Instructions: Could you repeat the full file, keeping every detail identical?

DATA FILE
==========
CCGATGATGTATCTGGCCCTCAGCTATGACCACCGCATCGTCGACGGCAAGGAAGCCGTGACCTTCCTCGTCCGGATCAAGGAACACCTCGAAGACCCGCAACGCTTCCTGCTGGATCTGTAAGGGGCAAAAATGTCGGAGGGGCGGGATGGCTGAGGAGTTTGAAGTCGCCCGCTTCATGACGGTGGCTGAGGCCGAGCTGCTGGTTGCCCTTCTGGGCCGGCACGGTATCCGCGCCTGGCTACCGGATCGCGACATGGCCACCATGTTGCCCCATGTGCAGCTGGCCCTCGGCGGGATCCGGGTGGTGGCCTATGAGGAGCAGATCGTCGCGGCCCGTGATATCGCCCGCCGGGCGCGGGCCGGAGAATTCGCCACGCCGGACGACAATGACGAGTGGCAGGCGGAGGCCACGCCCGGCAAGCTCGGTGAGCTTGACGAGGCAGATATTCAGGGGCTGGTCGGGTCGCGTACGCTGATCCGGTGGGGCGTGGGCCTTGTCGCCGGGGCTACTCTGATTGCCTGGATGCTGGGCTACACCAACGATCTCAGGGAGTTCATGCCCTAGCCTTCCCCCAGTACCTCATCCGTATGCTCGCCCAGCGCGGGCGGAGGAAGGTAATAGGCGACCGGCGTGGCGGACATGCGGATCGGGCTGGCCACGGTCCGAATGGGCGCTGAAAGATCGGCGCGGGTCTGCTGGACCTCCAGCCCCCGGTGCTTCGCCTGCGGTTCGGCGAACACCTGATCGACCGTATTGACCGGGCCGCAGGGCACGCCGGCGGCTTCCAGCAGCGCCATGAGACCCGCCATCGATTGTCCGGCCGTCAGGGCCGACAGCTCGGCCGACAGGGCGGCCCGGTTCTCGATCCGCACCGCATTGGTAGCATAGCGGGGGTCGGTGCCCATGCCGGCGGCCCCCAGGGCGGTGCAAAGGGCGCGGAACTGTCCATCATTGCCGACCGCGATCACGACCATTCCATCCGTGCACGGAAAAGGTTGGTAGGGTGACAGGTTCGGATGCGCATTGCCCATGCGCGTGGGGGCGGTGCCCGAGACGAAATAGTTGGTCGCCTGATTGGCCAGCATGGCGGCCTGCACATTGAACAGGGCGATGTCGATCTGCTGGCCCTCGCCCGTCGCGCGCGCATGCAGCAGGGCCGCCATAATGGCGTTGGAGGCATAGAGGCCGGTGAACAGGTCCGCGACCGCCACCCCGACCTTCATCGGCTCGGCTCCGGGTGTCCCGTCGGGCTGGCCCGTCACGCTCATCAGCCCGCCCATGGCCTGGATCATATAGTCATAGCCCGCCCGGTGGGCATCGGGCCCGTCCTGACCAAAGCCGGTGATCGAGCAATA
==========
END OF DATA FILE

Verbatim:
CCGATGATGTATCTGGCCCTCAGCTATGACCACCGCATCGTCGACGGCAAGGAAGCCGTGACCTTCCTCGTCCGGATCAAGGAACACCTCGAAGACCCGCAACGCTTCCTGCTGGATCTGTAAGGGGCAAAAATGTCGGAGGGGCGGGATGGCTGAGGAGTTTGAAGTCGCCCGCTTCATGACGGTGGCTGAGGCCGAGCTGCTGGTTGCCCTTCTGGGCCGGCACGGTATCCGCGCCTGGCTACCGGATCGCGACATGGCCACCATGTTGCCCCATGTGCAGCTGGCCCTCGGCGGGATCCGGGTGGTGGCCTATGAGGAGCAGATCGTCGCGGCCCGTGATATCGCCCGCCGGGCGCGGGCCGGAGAATTCGCCACGCCGGACGACAATGACGAGTGGCAGGCGGAGGCCACGCCCGGCAAGCTCGGTGAGCTTGACGAGGCAGATATTCAGGGGCTGGTCGGGTCGCGTACGCTGATCCGGTGGGGCGTGGGCCTTGTCGCCGGGGCTACTCTGATTGCCTGGATGCTGGGCTACACCAACGATCTCAGGGAGTTCATGCCCTAGCCTTCCCCCAGTACCTCATCCGTATGCTCGCCCAGCGCGGGCGGAGGAAGGTAATAGGCGACCGGCGTGGCGGACATGCGGATCGGGCTGGCCACGGTCCGAATGGGCGCTGAAAGATCGGCGCGGGTCTGCTGGACCTCCAGCCCCCGGTGCTTCGCCTGCGGTTCGGCGAACACCTGATCGACCGTATTGACCGGGCCGCAGGGCACGCCGGCGGCTTCCAGCAGCGCCATGAGACCCGCCATCGATTGTCCGGCCGTCAGGGCCGACAGCTCGGCCGACAGGGCGGCCCGGTTCTCGATCCGCACCGCATTGGTAGCATAGCGGGGGTCGGTGCCCATGCCGGCGGCCCCCAGGGCGGTGCAAAGGGCGCGGAACTGTCCATCATTGCCGACCGCGATCACGACCATTCCATCCGTGCACGGAAAAGGTTGGTAGGGTGACAGGTTCGGATGCGCATTGCCCATGCGCGTGGGGGCGGTGCCCGAGACGAAATAGTTGGTCGCCTGATTGGCCAGCATGGCGGCCTGCACATTGAACAGGGCGATGTCGATCTGCTGGCCCTCGCCCGTCGCGCGCGCATGCAGCAGGGCCGCCATAATGGCGTTGGAGGCATAGAGGCCGGTGAACAGGTCCGCGACCGCCACCCCGACCTTCATCGGCTCGGCTCCGGGTGTCCCGTCGGGCTGGCCCGTCACGCTCATCAGCCCGCCCATGGCCTGGATCATATAGTCATAGCCCGCCCGGTGGGCATCGGGCCCGTCCTGACCAAAGCCGGTGATCGAGCAATA